After arriving onsite, festival-goers could use the wristband to access the concert area and campgrounds, based on the type of ticket purchased. At the main gates, visitors simply tapped their wristband near the reader and then continued walking. This could limit the size of queues at the concert area or campground.

    Inside the concert area were 22 Intellitix’s Live Click stations that served a variety of purposes. At some stations, visitors could snap pictures of themselves, tap their wristbands against a reader and post the photographs on their Facebook pages. At other stations, they could share a music playlist on Spotify with their social-network contacts, send a Tweet or indicate they “liked” a particular program.

    In 2012, festival-goers made 250,000 “Live Clicks” (or reads) at one of the Live Click stations, and posted 20,000 photos. It’s unclear whether this year’s visitors matched or exceeded that usage, as Bonnaroo’s organizers did not respond to a request for details regarding the 2013 event.

  • Editing Team 10:17 on July 12, 2013 Permalink | Reply
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    Australian Music Festival Ditches Paper Wristbands for RFID Microchips 


    Last week, Splendour In The Grass announced that they’ll be ditching the standard paper festival wristband this year and opt for RFID wireless identification microchips.

    With these chips, customers can easily access to the festival and also connect to social media, enabling festivalgoers to check in and update their Facebook accounts if they choose to opt in.

    Music streaming service Deezer will also be giving each RFID user the opportunity to relive their Splendour experience by emailing customized playlists based around the artists they saw each day, based on the stages they checked in to.

    If the RFID chipping is successful, we’re set to see a totally new way of wristbanding for Aussie festivals.

  • Editing Team 09:22 on March 29, 2013 Permalink | Reply
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    RFID Smart Bracelet Reduces Inflections in Hospitals 

    smart-bracelet-reduce-hospital-infections-RFID-blogEven when assured that hospitals are safer than what they may think, some people still hold the view that they will leave the hospital far sicker than when they came in. Besides, recent hospital-borne infections make them all the more fearful. In the U.S., over 98,000 people die from infections annually. Estimates also show that about one out of 20 hospitalized patients get an infection.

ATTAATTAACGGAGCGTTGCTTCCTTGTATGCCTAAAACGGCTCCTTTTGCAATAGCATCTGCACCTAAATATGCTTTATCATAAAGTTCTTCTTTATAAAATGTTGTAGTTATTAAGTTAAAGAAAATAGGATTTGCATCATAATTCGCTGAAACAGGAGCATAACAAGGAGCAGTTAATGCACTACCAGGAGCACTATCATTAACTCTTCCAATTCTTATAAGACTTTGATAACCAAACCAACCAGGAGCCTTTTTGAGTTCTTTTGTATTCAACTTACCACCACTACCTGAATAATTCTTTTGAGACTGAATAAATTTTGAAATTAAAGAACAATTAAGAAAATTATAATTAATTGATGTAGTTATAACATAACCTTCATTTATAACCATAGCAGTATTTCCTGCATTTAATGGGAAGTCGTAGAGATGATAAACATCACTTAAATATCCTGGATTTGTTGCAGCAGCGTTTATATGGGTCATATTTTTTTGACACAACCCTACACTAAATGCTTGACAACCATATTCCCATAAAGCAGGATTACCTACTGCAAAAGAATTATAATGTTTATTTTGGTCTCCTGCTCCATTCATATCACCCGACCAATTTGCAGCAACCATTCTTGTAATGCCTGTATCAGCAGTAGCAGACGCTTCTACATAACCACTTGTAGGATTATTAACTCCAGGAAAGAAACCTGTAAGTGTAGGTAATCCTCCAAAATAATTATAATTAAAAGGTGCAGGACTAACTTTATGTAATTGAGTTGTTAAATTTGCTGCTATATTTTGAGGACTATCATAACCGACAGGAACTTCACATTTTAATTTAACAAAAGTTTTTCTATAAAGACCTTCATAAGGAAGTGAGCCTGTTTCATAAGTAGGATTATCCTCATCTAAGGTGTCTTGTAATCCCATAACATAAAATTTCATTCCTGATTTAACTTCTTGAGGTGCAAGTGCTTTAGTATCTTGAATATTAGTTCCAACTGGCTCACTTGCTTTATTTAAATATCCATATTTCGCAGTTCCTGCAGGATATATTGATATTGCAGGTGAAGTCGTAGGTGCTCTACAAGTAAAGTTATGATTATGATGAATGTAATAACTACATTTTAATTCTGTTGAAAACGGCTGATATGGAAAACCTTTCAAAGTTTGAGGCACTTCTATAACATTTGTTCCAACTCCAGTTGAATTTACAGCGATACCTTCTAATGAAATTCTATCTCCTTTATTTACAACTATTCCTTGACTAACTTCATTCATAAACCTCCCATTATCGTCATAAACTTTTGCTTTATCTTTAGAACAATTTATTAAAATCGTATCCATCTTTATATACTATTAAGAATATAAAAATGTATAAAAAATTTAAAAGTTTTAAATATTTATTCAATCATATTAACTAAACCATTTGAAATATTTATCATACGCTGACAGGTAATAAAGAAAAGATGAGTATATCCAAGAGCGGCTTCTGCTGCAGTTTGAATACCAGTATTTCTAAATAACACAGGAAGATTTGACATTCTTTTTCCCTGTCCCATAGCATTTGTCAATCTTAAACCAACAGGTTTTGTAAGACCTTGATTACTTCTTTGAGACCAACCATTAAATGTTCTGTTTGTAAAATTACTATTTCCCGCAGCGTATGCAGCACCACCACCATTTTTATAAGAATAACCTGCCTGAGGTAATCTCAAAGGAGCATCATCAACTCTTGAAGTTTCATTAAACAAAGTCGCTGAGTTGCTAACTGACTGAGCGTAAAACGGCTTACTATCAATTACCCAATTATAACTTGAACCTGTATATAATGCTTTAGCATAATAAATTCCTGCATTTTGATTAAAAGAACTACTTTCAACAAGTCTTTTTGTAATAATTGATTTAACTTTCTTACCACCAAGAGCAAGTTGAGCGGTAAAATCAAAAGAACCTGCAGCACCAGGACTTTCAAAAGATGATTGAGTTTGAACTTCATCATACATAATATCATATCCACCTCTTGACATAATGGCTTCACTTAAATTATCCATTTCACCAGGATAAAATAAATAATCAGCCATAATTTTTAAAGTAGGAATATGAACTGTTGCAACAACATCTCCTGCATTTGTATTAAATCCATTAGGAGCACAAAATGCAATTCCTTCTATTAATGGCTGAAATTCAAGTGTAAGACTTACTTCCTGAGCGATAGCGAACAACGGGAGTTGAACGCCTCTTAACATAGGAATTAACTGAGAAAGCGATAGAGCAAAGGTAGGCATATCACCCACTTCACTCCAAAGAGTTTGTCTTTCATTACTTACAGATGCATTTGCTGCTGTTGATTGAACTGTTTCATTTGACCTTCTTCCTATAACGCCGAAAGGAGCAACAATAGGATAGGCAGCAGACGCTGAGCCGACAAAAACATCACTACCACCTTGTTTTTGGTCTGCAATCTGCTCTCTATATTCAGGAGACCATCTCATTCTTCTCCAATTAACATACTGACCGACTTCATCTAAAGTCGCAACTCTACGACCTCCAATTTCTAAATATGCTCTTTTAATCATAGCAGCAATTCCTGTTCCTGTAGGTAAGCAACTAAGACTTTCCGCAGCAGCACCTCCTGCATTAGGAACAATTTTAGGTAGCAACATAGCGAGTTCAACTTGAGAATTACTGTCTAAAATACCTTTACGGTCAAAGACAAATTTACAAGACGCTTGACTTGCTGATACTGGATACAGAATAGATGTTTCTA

However, these infections are not inevitable; they can be resolved. Hand-washing, along with better sterilization practices of equipment and monitoring bacterial breeding spots, has become high on the list of focus areas for improvement.

    A company called IntelligentM is taking on the hand-washing initiative. They offer a technology solution in the form of a wristband to be worn by all health workers. The bands will buzz them in different ways so that they know when they are not, and when they are, washing their hands properly.

    The IntelligentM bracelet system consists of RFID tags and an accelerometer and can track the healthcare worker’s whereabouts and whether they are getting the hand-washing protocol right. Special tags are placed around the hospital, at key target areas such as bathrooms, patient rooms, and operating rooms. The bracelet is also designed to relay data through a connection at the end of each shift for those managing a total view of how each employee is doing.

    As the company team explained, having a protocol in place is not enough without accurate monitoring. While the World Health Organization has developed a standard for hand hygiene, individual, visual monitoring of compliance with the protocol has not been adequate. For better accuracy, the team said, their bracelet can continually monitor hand-washing 24 by 7, to record hand hygiene events.

    The IntelligentM team is offering a data-driven hand hygiene compliance improvement solution for hospitals that are looking to significantly reduce healthcare-acquired infections and their associated costs.

  • Editing Team 13:19 on March 14, 2013 Permalink | Reply
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    RFID Technology Helps Bring Message to Social Media 

    49M-RFID-blogThe South African power company Eskom has launched an initiative which is named 49M, aiming to inspire and rally all South Africans behind the common goal of saving electricity. The company recently adopted Liquid Lemon’s new and innovative use of RFID and social media to help bring this real-life activation into the world of social media.

    The 49M team has been travelling the country, appearing at various popular venues, in an activation campaign designed to educate and encourage South Africans to pledge their commitment towards saving electricity.

    Amongst other promotional activities, the 49M team has made use of Liquid Lemon’s unique new RFID-powered photo stations, allowing users to engage and interact with the 49M brand. Users are given RFID-enabled wristbands which they register to their own Facebook profile, and then they simply swipe their wristbands at the various Photo Stations, have their photo taken and it is instantly uploaded to their Facebook page as well as the 49M official Facebook fan page.